There was a 4 tier hierarchy in the Chevelle lineup. At the bottom was the 4 door sedan. Next up was a 1972-only curiosity called the Heavy Chevy. Above that and somewhat splitting the difference was the luxurious Malibu and the musclebound Super Sport. If you wanted cushier seats with headrests, hidden wipers, chrome trim, or a convertible you went Malibu. If you wanted the earth shattering 454 V8 you went with the SS.
Here we see the sweet '72 vintage NY plates the owner's using, but else is that on the back?
I was gobsmacked by this when standing before it. When I searched the term I found that these are lyrics from the 1966 Al Wilson song The Snake. Unfortunately I also discovered that the President-Elect gave a dramatic reading of these lyrics back in March. He went on to explain something about how we knew he was a snake when we let him in. Yeesh. BACK TO THE CAR:
So this beast looks mighty capable with its tough paint job and Rally wheels. The law of averages would dictate that this has a 350 small block V8 in it just because they produced so many and they remain immensely popular.
There's a big aftermarket tach on the column and some gauges under the dash so this is meant to run hard. We can just glimpse the original radio. As far as that column shifter goes there is a slight chance that this is one of the last 3-on-the-tree manual Chevelles but most likely it's the stalwart TH350 auto.
Looks like somebody added a pop-up sunroof at some point, most likely in the '80s when this car was worth peanuts. The thing about Chevelles is that they built so many of them in each model year that you need a rare combination of options, engine, or the highest level of originality for it to be worth a lot. You could go out and buy beautiful Chevelles for $20,000 or under all day long.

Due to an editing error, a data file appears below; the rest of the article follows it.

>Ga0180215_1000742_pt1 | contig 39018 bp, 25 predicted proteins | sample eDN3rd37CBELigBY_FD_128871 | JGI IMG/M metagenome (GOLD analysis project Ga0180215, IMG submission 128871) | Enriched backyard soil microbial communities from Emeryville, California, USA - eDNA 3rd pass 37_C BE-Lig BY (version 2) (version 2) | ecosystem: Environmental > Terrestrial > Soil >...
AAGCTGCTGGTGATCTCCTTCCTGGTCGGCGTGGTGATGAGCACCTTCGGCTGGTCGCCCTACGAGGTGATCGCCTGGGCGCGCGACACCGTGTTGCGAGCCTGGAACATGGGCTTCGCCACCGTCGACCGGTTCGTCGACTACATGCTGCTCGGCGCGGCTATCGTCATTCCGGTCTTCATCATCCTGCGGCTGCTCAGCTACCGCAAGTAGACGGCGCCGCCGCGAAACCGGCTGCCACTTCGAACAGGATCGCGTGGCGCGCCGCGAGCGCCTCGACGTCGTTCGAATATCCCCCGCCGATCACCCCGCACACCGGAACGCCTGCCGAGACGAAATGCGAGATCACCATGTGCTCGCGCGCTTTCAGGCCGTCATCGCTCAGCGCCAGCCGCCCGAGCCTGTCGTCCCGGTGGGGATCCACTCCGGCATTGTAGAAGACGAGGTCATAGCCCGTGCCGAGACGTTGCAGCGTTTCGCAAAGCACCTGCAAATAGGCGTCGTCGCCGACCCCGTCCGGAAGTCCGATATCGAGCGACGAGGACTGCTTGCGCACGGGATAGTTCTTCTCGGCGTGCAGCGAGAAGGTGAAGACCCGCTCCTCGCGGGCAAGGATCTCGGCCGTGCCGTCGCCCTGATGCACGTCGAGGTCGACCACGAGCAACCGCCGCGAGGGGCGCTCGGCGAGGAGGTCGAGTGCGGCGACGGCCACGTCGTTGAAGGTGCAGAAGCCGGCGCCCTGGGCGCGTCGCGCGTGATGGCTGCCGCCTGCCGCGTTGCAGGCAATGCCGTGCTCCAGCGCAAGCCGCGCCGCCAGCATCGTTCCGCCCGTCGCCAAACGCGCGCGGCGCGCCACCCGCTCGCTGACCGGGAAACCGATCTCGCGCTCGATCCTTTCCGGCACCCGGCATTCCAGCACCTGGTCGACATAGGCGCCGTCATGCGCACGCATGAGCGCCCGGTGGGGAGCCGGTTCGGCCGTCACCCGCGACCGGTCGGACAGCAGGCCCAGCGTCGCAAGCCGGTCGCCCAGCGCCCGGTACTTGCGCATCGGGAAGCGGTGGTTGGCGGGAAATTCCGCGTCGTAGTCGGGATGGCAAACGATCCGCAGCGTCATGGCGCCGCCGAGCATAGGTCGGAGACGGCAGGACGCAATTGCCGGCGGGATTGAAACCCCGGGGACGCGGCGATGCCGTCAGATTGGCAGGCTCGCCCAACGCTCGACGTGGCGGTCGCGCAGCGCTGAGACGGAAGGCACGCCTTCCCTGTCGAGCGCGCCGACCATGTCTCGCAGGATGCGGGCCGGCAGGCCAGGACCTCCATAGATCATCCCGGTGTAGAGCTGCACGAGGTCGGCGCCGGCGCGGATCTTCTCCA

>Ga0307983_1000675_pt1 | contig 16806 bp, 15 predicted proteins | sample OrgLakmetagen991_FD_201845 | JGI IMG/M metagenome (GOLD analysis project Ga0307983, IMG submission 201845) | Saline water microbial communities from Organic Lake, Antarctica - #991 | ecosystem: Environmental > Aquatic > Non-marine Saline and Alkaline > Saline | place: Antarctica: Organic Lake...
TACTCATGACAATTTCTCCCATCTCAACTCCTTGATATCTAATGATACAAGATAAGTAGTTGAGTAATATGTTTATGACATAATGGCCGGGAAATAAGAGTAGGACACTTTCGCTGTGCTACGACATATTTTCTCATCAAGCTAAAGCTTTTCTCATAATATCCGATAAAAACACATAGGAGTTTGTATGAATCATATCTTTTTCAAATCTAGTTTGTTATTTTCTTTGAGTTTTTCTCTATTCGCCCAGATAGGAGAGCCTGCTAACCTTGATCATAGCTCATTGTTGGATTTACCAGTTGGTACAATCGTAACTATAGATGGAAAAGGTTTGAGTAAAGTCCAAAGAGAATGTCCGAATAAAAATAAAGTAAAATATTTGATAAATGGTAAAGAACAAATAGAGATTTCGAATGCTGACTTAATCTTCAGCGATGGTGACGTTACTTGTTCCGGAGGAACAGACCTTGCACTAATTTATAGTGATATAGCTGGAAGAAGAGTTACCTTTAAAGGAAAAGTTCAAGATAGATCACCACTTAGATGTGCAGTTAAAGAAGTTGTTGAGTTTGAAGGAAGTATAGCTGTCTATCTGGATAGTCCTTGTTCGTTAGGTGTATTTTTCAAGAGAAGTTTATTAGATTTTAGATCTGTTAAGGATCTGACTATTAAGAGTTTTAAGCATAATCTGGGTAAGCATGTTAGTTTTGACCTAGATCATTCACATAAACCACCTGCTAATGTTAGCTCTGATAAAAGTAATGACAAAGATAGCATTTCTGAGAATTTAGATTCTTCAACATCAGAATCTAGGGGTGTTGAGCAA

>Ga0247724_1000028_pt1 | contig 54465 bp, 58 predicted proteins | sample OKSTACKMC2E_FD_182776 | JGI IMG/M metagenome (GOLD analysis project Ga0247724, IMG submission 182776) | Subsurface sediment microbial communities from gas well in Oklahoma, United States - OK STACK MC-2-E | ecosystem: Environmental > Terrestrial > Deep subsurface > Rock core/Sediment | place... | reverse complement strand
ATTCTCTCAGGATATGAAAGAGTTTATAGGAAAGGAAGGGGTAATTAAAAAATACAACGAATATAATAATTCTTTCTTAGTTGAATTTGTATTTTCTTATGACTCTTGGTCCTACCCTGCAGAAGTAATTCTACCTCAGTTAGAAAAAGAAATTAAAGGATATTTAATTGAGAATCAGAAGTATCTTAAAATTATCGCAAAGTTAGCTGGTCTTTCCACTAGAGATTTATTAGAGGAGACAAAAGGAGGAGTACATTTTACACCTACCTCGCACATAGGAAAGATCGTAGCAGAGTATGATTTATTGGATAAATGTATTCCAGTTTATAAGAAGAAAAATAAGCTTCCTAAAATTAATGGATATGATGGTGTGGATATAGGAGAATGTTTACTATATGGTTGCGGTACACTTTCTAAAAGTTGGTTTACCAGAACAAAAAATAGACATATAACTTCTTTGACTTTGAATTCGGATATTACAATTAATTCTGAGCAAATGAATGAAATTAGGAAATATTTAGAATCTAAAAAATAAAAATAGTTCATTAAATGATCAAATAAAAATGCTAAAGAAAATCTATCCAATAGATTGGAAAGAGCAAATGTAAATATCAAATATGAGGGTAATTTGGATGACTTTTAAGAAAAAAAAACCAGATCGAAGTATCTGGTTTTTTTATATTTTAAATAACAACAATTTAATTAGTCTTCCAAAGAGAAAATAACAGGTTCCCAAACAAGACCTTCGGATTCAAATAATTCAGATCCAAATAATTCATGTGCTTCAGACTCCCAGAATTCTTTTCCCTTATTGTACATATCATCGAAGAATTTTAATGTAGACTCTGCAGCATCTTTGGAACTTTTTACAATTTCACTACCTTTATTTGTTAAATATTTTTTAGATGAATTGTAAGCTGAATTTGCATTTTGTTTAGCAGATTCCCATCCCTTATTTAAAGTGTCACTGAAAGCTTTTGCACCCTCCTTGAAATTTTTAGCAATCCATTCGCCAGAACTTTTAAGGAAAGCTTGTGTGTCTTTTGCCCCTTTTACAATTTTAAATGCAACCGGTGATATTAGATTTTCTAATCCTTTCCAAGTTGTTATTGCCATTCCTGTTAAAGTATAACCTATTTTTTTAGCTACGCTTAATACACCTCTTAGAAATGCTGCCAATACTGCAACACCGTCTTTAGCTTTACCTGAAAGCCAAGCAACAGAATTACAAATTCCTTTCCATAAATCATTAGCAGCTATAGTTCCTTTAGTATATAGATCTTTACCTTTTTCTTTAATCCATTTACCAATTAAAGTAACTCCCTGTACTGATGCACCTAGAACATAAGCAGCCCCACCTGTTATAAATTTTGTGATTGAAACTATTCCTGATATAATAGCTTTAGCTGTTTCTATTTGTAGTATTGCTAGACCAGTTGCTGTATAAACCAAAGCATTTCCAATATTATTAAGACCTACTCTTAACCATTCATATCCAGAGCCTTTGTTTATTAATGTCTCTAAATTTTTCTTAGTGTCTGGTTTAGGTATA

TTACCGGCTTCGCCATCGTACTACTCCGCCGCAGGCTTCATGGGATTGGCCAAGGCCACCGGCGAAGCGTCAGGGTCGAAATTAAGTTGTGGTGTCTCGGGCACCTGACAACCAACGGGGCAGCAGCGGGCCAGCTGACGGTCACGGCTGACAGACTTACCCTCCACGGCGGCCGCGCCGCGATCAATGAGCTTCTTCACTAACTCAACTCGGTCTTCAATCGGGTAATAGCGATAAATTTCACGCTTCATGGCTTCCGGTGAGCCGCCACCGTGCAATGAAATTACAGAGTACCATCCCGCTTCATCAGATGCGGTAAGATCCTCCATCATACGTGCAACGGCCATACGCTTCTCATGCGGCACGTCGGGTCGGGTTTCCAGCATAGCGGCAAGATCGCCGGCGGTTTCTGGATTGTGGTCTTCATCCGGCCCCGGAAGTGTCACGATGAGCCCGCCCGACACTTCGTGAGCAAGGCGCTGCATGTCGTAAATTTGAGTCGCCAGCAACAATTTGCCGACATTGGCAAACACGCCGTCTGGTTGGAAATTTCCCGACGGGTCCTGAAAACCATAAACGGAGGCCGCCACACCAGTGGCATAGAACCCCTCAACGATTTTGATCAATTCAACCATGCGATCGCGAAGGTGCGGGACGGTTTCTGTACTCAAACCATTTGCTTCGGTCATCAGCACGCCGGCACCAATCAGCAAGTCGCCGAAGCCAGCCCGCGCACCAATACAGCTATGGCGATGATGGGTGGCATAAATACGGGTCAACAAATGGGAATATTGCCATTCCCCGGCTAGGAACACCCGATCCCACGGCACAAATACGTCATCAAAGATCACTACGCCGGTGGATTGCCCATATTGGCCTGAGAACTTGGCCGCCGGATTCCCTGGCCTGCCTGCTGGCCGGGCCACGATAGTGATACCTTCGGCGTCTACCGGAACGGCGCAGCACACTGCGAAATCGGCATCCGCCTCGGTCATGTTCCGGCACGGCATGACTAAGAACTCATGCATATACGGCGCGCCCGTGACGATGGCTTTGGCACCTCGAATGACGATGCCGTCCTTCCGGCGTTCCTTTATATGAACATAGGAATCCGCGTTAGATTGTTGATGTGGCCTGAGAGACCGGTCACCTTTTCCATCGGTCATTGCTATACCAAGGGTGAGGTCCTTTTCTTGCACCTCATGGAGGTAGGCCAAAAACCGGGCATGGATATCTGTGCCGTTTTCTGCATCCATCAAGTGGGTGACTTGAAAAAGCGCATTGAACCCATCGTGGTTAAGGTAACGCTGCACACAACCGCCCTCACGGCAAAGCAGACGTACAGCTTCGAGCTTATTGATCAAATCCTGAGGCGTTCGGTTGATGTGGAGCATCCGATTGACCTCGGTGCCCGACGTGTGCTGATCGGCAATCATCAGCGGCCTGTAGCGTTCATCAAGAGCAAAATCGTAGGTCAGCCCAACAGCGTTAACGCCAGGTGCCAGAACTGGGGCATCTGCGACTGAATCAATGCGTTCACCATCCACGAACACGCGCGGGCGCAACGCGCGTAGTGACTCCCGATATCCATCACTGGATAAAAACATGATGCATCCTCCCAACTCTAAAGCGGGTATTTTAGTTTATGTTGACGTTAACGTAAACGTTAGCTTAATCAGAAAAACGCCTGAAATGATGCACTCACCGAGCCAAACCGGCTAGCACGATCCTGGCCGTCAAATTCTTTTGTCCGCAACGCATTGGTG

This is how I prefer them; ready to be enjoyed and used daily. Good luck Tender Woman!

Saturday, November 19, 2016

The cutest vehicle in Brooklyn!

Please remove your hats and show a little respect as the winner for Cutest Vehicle in Brooklyn is here. I mean really, look at this thing. This is basically anime come to life!
This is a 1966 GMC Handivan in Light Green. If this thing doesn't put a smile on your face you're dead inside.
Can I get a quick shout-out for that mini window between the side doors?
This is known as either a Cab Over or Cab Forward design due to the fact that the front seats are basically on top of the axle. The engine is sitting in the cab between the seats in what's known as the doghouse. To work on it you have to go inside the vehicle and remove the large doghouse cover.
This close up shows everything you need to pinpoint the vintage. The perfectly flat windshield means it is the 1st generation which spans 1964-1966. In '65 that extra 2-hole slot appeared between the bumper and the grill behind the license plate. In '66 the antennae was moved to the drivers side from the passengers.
I always assumed that this was the original Mystery Machine from Scooby Doo. Most people online feel that it is a Chevy Van (which was identical to the GMC versions) but perhaps the 2nd generation; '67-'70. Then I read somewhere that there is an episode where the Mystery Machine overheats and the gang goes around back to the check the engine which would mean either a VW Bus or a Corvan (the van version of the Chevy Corvair). However again (!) both of those are air-cooled so any steam arising from the overheated engine cancels those out. Mystery Machine indeed!
Those classic rims are known as Kidney Bean wheels due to the shape of the openings.
Supposedly reverse lights were added to the rear of the 1966 lineup. With the antennae placement that of a '66 I guess this could be either a late '65 or early '66 model. This is first and foremost a utility vehicle like a truck so yearly changes sometimes happened whenever an old part ran out or a new one arrived even if it was mid-year.
The chrome bumpers are somewhat deluxe as the base model would have white painted ones. The fact that this is loaded with windows means it was originally a passenger van as opposed to strictly a work truck. Choosing GMC as opposed to Chevy for a passenger rig is curious as the Chevy is generally more passenger oriented and the GMC more for work. As a result this is probably a pretty rare ride.